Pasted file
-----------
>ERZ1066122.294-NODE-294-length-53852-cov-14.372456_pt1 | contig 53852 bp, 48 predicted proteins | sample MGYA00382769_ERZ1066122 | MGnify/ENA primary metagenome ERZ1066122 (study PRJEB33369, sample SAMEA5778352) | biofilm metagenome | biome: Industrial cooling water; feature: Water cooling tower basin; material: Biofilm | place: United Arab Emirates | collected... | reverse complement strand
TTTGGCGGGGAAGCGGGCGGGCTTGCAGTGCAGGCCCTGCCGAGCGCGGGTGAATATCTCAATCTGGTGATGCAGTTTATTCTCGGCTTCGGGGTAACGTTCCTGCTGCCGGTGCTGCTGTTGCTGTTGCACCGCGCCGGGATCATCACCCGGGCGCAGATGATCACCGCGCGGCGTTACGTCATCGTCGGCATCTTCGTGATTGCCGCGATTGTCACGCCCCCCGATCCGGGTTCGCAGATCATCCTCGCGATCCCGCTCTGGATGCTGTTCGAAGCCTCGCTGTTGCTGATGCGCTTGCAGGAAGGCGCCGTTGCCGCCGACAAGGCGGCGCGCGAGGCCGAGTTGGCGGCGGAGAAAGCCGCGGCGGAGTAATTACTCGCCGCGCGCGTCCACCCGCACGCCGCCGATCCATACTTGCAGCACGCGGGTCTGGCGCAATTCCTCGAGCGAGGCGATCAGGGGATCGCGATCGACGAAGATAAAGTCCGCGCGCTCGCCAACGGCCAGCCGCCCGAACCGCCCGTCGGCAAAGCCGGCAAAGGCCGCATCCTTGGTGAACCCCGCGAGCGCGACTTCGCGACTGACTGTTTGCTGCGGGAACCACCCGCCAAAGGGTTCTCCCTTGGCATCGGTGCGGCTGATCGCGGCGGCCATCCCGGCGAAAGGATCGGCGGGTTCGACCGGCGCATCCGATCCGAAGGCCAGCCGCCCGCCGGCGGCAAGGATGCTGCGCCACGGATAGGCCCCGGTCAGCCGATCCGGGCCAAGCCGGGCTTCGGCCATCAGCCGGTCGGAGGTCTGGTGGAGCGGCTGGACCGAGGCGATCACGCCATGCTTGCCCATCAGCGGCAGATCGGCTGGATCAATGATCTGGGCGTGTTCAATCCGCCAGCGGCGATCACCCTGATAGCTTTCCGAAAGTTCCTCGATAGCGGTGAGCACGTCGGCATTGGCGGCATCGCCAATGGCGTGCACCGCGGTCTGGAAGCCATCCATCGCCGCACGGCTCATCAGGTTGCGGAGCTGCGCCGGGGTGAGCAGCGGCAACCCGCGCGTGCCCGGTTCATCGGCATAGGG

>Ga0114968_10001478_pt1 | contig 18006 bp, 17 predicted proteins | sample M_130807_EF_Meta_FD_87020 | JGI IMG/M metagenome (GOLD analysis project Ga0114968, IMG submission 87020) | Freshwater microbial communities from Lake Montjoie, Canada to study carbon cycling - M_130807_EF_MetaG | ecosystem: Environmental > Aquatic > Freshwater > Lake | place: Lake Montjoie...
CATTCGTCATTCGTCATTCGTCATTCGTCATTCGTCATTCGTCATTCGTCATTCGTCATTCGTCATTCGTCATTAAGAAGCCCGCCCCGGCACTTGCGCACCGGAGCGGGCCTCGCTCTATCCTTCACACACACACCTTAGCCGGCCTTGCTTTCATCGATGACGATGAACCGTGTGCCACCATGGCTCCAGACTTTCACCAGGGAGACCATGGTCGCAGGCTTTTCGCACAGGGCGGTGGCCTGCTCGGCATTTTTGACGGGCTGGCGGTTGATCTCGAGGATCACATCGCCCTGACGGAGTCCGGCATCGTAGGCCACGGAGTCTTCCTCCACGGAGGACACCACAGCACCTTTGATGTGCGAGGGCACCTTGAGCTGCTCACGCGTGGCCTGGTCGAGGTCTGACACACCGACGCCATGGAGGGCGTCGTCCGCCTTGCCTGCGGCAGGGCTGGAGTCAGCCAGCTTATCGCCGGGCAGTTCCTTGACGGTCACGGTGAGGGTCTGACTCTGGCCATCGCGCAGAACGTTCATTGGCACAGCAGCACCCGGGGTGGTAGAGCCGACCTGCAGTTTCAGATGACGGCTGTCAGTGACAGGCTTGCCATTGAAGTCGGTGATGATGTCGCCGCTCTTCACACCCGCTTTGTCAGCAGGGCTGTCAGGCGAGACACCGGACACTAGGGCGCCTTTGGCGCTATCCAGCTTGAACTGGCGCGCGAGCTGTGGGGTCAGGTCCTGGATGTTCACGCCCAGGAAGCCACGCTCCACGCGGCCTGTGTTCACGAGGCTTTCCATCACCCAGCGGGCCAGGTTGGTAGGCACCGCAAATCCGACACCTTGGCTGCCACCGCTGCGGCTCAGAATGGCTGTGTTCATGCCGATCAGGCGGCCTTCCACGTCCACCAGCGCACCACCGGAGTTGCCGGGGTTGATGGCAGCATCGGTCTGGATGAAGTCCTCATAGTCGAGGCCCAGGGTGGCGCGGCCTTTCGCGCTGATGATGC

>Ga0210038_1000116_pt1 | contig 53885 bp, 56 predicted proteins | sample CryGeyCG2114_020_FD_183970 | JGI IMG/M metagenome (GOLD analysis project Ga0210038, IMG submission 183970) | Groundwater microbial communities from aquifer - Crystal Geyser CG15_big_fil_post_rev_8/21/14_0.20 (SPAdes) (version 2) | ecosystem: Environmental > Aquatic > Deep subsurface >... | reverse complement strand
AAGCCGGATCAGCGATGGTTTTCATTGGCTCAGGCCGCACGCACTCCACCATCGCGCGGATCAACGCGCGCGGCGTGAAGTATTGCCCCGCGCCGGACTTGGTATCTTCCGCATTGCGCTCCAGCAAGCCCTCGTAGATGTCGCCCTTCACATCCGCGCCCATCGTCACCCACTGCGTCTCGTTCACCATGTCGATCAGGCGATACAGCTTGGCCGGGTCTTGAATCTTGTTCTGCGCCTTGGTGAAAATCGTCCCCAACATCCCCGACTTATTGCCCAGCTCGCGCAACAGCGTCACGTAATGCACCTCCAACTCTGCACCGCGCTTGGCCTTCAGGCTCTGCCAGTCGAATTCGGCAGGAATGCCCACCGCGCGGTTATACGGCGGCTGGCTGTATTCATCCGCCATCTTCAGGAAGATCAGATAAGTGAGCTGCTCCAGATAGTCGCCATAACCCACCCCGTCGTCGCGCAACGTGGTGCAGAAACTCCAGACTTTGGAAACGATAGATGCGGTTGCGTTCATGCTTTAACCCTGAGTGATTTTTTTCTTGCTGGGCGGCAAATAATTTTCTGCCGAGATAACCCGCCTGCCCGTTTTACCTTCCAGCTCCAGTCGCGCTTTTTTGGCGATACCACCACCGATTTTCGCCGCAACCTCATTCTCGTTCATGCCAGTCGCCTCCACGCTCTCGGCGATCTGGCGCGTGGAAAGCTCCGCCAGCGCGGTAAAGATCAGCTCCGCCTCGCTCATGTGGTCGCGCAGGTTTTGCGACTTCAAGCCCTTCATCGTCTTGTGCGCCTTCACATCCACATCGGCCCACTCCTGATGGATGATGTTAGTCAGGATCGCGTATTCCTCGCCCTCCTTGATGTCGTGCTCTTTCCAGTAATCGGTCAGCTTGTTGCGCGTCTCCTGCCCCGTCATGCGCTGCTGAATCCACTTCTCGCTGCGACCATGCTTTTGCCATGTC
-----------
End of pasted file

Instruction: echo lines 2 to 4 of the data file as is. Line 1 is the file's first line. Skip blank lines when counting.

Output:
TTTGGCGGGGAAGCGGGCGGGCTTGCAGTGCAGGCCCTGCCGAGCGCGGGTGAATATCTCAATCTGGTGATGCAGTTTATTCTCGGCTTCGGGGTAACGTTCCTGCTGCCGGTGCTGCTGTTGCTGTTGCACCGCGCCGGGATCATCACCCGGGCGCAGATGATCACCGCGCGGCGTTACGTCATCGTCGGCATCTTCGTGATTGCCGCGATTGTCACGCCCCCCGATCCGGGTTCGCAGATCATCCTCGCGATCCCGCTCTGGATGCTGTTCGAAGCCTCGCTGTTGCTGATGCGCTTGCAGGAAGGCGCCGTTGCCGCCGACAAGGCGGCGCGCGAGGCCGAGTTGGCGGCGGAGAAAGCCGCGGCGGAGTAATTACTCGCCGCGCGCGTCCACCCGCACGCCGCCGATCCATACTTGCAGCACGCGGGTCTGGCGCAATTCCTCGAGCGAGGCGATCAGGGGATCGCGATCGACGAAGATAAAGTCCGCGCGCTCGCCAACGGCCAGCCGCCCGAACCGCCCGTCGGCAAAGCCGGCAAAGGCCGCATCCTTGGTGAACCCCGCGAGCGCGACTTCGCGACTGACTGTTTGCTGCGGGAACCACCCGCCAAAGGGTTCTCCCTTGGCATCGGTGCGGCTGATCGCGGCGGCCATCCCGGCGAAAGGATCGGCGGGTTCGACCGGCGCATCCGATCCGAAGGCCAGCCGCCCGCCGGCGGCAAGGATGCTGCGCCACGGATAGGCCCCGGTCAGCCGATCCGGGCCAAGCCGGGCTTCGGCCATCAGCCGGTCGGAGGTCTGGTGGAGCGGCTGGACCGAGGCGATCACGCCATGCTTGCCCATCAGCGGCAGATCGGCTGGATCAATGATCTGGGCGTGTTCAATCCGCCAGCGGCGATCACCCTGATAGCTTTCCGAAAGTTCCTCGATAGCGGTGAGCACGTCGGCATTGGCGGCATCGCCAATGGCGTGCACCGCGGTCTGGAAGCCATCCATCGCCGCACGGCTCATCAGGTTGCGGAGCTGCGCCGGGGTGAGCAGCGGCAACCCGCGCGTGCCCGGTTCATCGGCATAGGG

>Ga0114968_10001478_pt1 | contig 18006 bp, 17 predicted proteins | sample M_130807_EF_Meta_FD_87020 | JGI IMG/M metagenome (GOLD analysis project Ga0114968, IMG submission 87020) | Freshwater microbial communities from Lake Montjoie, Canada to study carbon cycling - M_130807_EF_MetaG | ecosystem: Environmental > Aquatic > Freshwater > Lake | place: Lake Montjoie...
CATTCGTCATTCGTCATTCGTCATTCGTCATTCGTCATTCGTCATTCGTCATTCGTCATTCGTCATTCGTCATTAAGAAGCCCGCCCCGGCACTTGCGCACCGGAGCGGGCCTCGCTCTATCCTTCACACACACACCTTAGCCGGCCTTGCTTTCATCGATGACGATGAACCGTGTGCCACCATGGCTCCAGACTTTCACCAGGGAGACCATGGTCGCAGGCTTTTCGCACAGGGCGGTGGCCTGCTCGGCATTTTTGACGGGCTGGCGGTTGATCTCGAGGATCACATCGCCCTGACGGAGTCCGGCATCGTAGGCCACGGAGTCTTCCTCCACGGAGGACACCACAGCACCTTTGATGTGCGAGGGCACCTTGAGCTGCTCACGCGTGGCCTGGTCGAGGTCTGACACACCGACGCCATGGAGGGCGTCGTCCGCCTTGCCTGCGGCAGGGCTGGAGTCAGCCAGCTTATCGCCGGGCAGTTCCTTGACGGTCACGGTGAGGGTCTGACTCTGGCCATCGCGCAGAACGTTCATTGGCACAGCAGCACCCGGGGTGGTAGAGCCGACCTGCAGTTTCAGATGACGGCTGTCAGTGACAGGCTTGCCATTGAAGTCGGTGATGATGTCGCCGCTCTTCACACCCGCTTTGTCAGCAGGGCTGTCAGGCGAGACACCGGACACTAGGGCGCCTTTGGCGCTATCCAGCTTGAACTGGCGCGCGAGCTGTGGGGTCAGGTCCTGGATGTTCACGCCCAGGAAGCCACGCTCCACGCGGCCTGTGTTCACGAGGCTTTCCATCACCCAGCGGGCCAGGTTGGTAGGCACCGCAAATCCGACACCTTGGCTGCCACCGCTGCGGCTCAGAATGGCTGTGTTCATGCCGATCAGGCGGCCTTCCACGTCCACCAGCGCACCACCGGAGTTGCCGGGGTTGATGGCAGCATCGGTCTGGATGAAGTCCTCATAGTCGAGGCCCAGGGTGGCGCGGCCTTTCGCGCTGATGATGC